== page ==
April 2001, Volume 43 Issue 2
Pernille Rudlin’s study of the activities of Mitsubishi’s London office operates at several levels. First of all, Rudlin tells the story of the evolving work of Mitsubishi in Great Britain. Five chapters describe Mitsubishi’s operations before the Second World War. Something of a latecomer among Japanese trading companies in setting up shop in London, Mitsubishi entered the metropolis in 1915 as part of its movement into shipping and shipbuilding. During the years before the Second World War, Mitsubishi exported tinned salmon, fats and oils, and silk to Europe, while importing steel, machinery and chemical fertilisers for Japan — with most of these transactions handled by its London office. In the 1960s sales of Japanese-made ships replaced prewar products as the London office’s major export to Europe. Additional products and, increasingly, services were added in later decades. From the 1970s, Rudlin observes, the London office ‘shifted gradually towards its role as an information gathering and coordinating regional centre, rather than a window into a market or supply source’ (p.177); and during the 1980s and 1990s the office moved especially into third-country transactions and finance. Exports and imports to Great Britain became only a small fraction on the business it handled. There is, however, much more to this study than a recitation of how the business activities of Mitsubishi’s London office evolved, important though that topic is. Rudlin also explores in detail how the Japanese community in London developed, the changing nature of relations between Japanese and non-Japanese employees in Mitsubishi’s London office, and alterations over time in the relationships between Mitsubishi’s offices in London and Tokyo. In fact, these later topics may well be of most interest to many readers.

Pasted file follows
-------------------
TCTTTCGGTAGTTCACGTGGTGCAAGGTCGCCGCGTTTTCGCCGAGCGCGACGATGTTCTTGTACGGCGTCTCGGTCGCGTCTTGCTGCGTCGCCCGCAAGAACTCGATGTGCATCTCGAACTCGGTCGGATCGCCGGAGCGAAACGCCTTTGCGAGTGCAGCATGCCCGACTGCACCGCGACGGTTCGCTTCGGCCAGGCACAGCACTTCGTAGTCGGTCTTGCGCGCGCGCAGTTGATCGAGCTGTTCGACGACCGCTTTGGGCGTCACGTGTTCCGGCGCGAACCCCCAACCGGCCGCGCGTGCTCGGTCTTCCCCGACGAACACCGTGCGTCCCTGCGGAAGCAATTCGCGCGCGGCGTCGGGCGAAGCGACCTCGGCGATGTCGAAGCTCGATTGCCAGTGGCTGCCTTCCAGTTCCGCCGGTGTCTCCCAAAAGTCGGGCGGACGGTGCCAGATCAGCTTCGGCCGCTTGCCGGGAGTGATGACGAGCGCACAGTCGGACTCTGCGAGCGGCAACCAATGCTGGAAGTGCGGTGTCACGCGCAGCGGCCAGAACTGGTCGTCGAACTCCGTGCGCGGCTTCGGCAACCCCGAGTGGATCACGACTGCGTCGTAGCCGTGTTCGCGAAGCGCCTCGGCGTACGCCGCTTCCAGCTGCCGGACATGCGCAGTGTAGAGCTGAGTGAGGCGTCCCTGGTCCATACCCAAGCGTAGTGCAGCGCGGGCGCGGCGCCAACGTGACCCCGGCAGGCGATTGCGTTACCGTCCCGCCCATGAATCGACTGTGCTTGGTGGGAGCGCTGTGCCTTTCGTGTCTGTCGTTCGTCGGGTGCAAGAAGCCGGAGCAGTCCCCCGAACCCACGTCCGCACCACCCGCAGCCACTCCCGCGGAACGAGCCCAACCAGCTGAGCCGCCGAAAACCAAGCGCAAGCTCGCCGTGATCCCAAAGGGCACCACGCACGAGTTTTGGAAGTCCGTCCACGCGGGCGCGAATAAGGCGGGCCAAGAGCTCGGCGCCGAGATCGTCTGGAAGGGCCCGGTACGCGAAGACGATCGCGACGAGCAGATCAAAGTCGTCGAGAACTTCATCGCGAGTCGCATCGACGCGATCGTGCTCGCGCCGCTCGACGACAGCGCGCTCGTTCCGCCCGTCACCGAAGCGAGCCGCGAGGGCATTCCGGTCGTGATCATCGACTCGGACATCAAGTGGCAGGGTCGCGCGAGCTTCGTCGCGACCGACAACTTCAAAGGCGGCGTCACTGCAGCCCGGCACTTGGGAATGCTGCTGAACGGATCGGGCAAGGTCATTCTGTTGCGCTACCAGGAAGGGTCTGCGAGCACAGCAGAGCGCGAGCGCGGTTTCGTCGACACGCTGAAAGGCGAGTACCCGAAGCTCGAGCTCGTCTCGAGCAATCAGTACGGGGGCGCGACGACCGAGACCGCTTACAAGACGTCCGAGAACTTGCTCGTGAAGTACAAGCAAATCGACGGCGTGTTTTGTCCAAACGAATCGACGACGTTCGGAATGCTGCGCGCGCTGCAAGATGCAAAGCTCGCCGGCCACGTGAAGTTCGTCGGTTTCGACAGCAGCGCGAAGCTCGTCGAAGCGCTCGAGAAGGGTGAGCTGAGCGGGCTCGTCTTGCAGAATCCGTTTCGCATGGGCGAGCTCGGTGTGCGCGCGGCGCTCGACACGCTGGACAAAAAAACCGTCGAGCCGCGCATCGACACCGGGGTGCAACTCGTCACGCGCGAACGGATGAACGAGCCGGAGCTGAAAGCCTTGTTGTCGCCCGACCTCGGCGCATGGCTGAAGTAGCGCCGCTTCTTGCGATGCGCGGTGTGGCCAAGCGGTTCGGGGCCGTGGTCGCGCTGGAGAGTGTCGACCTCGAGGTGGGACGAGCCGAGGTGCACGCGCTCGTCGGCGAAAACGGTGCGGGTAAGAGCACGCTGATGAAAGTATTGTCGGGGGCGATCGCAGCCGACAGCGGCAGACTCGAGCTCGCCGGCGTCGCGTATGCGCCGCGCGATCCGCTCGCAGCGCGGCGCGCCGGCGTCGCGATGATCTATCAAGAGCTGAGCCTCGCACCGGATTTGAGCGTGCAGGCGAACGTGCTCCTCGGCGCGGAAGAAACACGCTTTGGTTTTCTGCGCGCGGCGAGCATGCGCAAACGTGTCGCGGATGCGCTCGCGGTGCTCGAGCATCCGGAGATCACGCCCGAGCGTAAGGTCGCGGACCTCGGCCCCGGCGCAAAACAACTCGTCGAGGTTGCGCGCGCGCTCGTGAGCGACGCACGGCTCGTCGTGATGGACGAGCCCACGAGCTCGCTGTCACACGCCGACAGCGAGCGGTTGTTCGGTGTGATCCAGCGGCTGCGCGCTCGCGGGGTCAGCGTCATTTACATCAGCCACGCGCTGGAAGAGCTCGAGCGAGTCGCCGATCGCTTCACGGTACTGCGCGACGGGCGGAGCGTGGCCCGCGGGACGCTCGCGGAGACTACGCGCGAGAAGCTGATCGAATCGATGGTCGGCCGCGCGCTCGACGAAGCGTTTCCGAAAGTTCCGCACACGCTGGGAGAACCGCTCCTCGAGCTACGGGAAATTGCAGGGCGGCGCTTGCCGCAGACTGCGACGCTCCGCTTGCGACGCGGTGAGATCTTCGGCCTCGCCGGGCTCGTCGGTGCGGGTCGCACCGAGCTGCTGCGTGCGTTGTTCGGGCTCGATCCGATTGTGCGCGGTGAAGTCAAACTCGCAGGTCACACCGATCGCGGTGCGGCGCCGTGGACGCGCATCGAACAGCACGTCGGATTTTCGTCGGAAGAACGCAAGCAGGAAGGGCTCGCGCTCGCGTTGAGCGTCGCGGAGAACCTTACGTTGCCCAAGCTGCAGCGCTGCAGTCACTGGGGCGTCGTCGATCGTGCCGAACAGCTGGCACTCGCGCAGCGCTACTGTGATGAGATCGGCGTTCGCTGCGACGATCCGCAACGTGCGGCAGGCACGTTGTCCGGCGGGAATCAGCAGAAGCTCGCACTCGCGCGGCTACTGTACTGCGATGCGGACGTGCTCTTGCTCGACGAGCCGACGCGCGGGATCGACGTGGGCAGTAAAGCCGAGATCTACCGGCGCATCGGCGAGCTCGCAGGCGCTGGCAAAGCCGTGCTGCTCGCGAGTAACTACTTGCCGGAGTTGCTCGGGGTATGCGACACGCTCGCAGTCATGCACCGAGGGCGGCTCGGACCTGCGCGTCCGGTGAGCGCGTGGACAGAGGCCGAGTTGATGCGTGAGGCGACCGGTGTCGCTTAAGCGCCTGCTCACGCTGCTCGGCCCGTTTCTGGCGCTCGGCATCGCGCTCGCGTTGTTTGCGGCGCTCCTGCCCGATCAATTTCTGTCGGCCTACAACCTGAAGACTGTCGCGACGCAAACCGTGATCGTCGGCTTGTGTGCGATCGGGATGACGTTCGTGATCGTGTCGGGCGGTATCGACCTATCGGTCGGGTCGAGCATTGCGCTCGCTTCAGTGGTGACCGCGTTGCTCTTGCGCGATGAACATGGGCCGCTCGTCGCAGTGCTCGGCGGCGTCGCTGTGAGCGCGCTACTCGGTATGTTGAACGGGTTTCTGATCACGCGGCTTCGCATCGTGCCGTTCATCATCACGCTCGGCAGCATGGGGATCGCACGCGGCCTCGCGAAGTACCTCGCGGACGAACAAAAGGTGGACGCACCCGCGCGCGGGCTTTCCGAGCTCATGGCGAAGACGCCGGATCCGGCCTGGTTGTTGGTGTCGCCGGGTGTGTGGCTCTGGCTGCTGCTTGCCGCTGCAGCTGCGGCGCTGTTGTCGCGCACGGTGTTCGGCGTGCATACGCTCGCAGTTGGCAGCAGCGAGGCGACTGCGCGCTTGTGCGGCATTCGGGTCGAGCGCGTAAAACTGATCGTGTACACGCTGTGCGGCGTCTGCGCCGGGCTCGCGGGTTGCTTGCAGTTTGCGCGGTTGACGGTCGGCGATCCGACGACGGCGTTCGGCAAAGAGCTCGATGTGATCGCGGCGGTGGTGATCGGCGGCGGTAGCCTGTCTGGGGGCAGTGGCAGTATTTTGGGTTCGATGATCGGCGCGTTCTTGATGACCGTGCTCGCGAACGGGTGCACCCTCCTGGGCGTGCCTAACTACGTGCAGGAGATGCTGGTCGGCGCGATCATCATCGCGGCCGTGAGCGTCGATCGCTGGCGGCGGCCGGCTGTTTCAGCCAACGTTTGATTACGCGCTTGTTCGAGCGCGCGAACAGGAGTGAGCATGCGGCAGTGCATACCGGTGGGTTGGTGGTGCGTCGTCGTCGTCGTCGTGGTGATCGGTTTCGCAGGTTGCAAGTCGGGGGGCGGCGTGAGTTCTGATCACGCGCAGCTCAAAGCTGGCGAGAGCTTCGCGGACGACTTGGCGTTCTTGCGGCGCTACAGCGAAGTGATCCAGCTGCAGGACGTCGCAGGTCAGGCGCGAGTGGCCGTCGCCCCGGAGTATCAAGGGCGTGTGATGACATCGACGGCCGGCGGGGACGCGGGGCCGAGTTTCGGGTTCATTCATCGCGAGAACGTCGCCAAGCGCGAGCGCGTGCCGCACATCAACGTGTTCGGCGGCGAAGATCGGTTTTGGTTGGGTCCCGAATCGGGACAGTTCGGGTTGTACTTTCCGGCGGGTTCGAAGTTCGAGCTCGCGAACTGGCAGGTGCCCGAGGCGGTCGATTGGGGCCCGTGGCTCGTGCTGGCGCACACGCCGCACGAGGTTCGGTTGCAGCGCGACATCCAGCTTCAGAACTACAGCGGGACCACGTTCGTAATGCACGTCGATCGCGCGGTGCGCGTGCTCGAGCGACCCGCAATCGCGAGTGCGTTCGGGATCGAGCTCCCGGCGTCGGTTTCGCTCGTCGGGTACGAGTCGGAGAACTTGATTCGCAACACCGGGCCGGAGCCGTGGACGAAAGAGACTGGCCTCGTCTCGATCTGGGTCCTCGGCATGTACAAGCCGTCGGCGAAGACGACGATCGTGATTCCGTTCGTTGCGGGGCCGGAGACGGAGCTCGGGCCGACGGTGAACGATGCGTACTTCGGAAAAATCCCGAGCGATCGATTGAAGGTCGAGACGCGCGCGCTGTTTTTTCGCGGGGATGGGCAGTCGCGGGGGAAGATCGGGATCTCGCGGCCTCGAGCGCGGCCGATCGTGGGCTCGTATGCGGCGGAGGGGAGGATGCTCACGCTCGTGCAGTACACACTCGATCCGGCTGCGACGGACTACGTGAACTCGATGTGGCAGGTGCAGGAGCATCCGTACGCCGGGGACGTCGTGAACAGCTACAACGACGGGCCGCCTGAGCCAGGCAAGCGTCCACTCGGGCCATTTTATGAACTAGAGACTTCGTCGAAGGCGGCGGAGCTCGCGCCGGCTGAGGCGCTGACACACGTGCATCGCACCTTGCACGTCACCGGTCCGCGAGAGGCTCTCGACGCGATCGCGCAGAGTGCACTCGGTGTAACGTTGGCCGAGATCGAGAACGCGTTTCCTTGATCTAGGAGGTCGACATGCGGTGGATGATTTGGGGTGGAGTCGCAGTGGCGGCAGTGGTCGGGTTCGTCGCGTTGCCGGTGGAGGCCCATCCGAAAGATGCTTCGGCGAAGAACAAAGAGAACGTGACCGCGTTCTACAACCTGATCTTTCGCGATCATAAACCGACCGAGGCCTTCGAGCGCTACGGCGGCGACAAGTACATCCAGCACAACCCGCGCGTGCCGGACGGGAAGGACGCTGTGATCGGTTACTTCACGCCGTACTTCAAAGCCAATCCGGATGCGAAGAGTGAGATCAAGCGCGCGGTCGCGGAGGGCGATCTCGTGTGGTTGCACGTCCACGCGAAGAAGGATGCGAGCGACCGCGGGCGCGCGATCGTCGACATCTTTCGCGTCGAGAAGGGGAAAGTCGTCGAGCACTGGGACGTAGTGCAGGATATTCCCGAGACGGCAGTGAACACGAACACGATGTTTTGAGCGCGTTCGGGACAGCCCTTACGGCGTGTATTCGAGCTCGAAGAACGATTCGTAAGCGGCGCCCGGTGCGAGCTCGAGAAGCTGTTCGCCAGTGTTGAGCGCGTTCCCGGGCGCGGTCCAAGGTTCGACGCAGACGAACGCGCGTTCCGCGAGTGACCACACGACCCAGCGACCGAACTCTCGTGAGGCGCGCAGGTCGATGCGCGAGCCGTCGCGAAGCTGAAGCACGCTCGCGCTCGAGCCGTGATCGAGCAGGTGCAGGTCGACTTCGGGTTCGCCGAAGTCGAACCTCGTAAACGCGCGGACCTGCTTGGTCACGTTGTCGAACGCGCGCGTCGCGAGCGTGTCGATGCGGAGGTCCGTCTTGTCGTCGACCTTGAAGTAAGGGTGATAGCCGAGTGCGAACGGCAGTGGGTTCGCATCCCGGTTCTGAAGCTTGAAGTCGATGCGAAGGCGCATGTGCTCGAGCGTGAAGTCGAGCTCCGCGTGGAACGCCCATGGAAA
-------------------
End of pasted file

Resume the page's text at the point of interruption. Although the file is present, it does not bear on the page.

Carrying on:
There is much to admire in this study. While not an historian, Rudlin has done her homework very well indeed. Using the relevant secondary and primary sources in English and Japanese – including access to the company records in London – Rudlin places the development of Mitsubishi’s London office in the full context of the histories of the Mitsubishi Corporation, the Japanese economy, and global business. Oral history interviews, many of which are remarkably frank, provide an inside look at Mitsubishi’s affairs. Herself a nine-year veteran of work in Mitsubishi’s London and Tokyo offices, Rudlin also offers her own valuable comments on developments in the 1990s.
Mansel G. Blackford
COPYRIGHT 2001 Frank Cass & Company Ltd
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